It’s the last day of Fix-A-Leak Week! So far, we’ve talked about the problem (leaks, and especially leaking flappers and running toilets). Now, it’s time to talk about the solution. Like we explained in Day 5, leaks are the kind of invisible water that we can save. The question is, how can we detect them? Here at nth Solutions, we have the answer: the LeakAlertor®. And like all good inventions, the LeakAlertor has its origin story.

It was late at night, when our lead engineer and co-founder, Eric Canfield, sat down at the kitchen table, about to eagerly enjoy his dinner. And then, he felt the drops trickle onto his head, his neck, and into that steaming beef stew. Toilet water! For the third time in less than two months, one of his three teenage daughters had caused an upstairs toilet overflow. Enough was enough.

It was time to buy a solution. Eric searched high and low and found nothing. Convinced that a product had to exist to solve this problem, he headed to the US Patent Office. And while he found 150 patents related to toilet leaks and overflows, not a single one had resulted in a consumer product.

What to do? As we learned, leaks are a common problem that can cause great damage: both, to the environment and to your water bill. So, Eric did what every inventor has always done: he decided to create his own solution. Partnering with local businesswoman Susan Springsteen, Eric co-founded nth Solutions, LLC, as a catalyst for bringing his idea to life in the form of the LeakAlertor.

Now in its 6th generation, the LeakAlertor 6000 is the fruit of 22 years of research, 6 issued and pending patents, and numerous trade secrets. It installs in seconds without tools and constantly monitors for leaks, running toilets, and overflows. Most importantly, it alerts you both audibly and visually to the problem before you leave the bathroom – to help you minimize your water footprint.

With the team at nth Solutions, Eric avenged his beef stew and produced an efficient solution for the universal problems of toilet mishaps and leak detection. And ever since then, the LeakAlertor has been helping to find leaks – all week, every week.

So thanks for tuning in this week to investigate the world of leaks and water with us, folks! This marks the end of this year’s Fix-A-Leak Week. We hope we’ve given you some food for thought these past few days with our discussions about water conservation. The importance of monitoring and detecting unwanted water wastage and leaks truly grows to be more relevant each and every day, and that’s a fact that we recognize wholeheartedly.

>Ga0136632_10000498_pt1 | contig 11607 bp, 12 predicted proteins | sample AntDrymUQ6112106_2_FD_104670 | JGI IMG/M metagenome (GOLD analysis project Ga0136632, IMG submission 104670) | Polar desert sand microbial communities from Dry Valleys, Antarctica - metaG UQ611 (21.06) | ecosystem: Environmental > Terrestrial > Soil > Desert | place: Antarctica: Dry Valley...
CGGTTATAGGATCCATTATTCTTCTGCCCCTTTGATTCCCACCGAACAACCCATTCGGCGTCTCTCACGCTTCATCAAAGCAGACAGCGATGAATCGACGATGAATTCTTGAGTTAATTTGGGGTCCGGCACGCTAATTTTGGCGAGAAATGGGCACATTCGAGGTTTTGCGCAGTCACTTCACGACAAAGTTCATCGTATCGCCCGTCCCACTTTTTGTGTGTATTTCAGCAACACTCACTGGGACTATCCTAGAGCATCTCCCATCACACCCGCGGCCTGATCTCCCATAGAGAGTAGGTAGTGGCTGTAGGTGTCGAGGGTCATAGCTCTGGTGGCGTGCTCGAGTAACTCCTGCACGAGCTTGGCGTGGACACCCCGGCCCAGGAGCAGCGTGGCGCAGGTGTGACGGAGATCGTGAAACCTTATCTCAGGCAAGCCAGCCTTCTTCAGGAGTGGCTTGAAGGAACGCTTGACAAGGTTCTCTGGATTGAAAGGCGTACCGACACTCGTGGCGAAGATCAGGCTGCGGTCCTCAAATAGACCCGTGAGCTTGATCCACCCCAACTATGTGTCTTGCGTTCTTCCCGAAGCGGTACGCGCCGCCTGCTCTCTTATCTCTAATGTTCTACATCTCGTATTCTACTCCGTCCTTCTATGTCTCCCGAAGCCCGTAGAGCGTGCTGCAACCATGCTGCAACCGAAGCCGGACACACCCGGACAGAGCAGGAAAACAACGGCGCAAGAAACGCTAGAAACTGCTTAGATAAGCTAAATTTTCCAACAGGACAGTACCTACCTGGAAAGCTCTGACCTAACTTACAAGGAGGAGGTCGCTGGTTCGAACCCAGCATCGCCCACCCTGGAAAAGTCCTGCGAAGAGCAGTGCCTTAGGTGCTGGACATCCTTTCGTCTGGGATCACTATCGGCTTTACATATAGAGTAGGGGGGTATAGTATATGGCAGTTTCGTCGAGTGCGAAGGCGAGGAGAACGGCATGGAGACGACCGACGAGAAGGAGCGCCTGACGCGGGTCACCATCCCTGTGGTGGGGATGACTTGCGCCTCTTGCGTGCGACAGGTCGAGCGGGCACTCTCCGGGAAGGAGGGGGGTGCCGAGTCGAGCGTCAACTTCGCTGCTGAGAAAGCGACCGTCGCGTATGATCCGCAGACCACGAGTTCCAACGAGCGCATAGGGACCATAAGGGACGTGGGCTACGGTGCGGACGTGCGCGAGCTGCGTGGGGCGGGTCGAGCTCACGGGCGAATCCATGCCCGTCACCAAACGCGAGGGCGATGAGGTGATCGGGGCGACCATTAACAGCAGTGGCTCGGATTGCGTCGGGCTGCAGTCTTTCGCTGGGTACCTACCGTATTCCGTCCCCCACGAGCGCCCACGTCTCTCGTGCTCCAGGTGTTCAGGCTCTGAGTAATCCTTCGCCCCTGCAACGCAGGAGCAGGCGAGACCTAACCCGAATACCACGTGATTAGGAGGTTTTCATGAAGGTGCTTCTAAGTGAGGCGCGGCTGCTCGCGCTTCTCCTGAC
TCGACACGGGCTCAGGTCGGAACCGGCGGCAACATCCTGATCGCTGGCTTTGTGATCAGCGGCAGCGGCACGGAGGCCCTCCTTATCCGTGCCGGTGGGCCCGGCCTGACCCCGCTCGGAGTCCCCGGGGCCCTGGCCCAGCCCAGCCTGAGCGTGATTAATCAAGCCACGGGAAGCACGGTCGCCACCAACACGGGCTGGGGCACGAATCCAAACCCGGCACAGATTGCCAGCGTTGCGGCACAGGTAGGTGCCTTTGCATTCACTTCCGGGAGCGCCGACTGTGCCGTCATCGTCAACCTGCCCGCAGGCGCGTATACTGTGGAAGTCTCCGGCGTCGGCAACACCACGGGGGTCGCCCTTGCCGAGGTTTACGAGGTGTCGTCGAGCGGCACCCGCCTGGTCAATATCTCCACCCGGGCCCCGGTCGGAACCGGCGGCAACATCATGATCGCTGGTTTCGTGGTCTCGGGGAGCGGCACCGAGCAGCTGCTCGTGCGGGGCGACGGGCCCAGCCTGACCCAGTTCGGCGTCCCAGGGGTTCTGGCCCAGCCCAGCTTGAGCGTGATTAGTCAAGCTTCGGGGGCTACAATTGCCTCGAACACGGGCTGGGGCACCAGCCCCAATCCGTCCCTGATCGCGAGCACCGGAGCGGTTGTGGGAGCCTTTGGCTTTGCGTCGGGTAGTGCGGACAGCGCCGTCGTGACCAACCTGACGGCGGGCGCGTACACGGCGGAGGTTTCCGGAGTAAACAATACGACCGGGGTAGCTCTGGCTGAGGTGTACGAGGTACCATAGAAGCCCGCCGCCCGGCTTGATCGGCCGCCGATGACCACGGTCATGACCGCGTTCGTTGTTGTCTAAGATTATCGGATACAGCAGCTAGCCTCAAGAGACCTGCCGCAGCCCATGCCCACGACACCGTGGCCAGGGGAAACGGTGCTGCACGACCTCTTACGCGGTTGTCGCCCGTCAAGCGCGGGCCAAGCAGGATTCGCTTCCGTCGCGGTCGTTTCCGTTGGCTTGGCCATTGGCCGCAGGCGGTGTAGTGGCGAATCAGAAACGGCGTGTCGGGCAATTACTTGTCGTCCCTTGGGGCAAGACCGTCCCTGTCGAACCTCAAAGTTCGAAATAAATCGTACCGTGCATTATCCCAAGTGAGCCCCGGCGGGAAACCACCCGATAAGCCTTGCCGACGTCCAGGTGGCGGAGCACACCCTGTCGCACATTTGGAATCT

That’s why in honor of Fix-A-Leak Week, and to thank you for following our posts all week, we’ve created a coupon code for you: FALW2019.  Just visit us at in the next week, buy as many LeakAlertors as you need, and enter the code. We’ll take $5 off each one you order, and the shipping & handling is free (sorry, US orders only)! So, celebrate Fix-A-Leak Week with us, and save water and money with the LeakAlertor, one leak at a time.

Dye Tablets

5 Reasons why dye tablets are not accurate:

The LeakAlertor takes away the frustration of high water bills, and saves you money! Unlike dye tablets, the LeakAlertor is constantly at work checking for silent leaks, wide-open flappers, and faulty fill valves. It alerts you before you leave the bathroom with a “beep” and blinking LED during the flush cycle.

1) Errors are made in using dye tablets.
Often times, dye tablets are used incorrectly. Some people have mistakenly put the tablet in the toilet bowl rather than the toilet tank…test ruined! Some have put the tablet in the tank, and flushed the toilet immediately…test ruined! Some people drop the tablet in the tank, but then walk away and forget…again, test ruined!

2) Not all toilet leaks are caught by dye tablets.
Dye tablets can only detect one type of leak – a leaking flapper – and only if it’s leaking at the time of the test. However, stuck flush valves, wide-open flappers, phantom flushes, and running toilets are all common leaks not detected by dye tablets.

3) By the time you use a dye tablet your toilet may have already been leaking for weeks, or even months.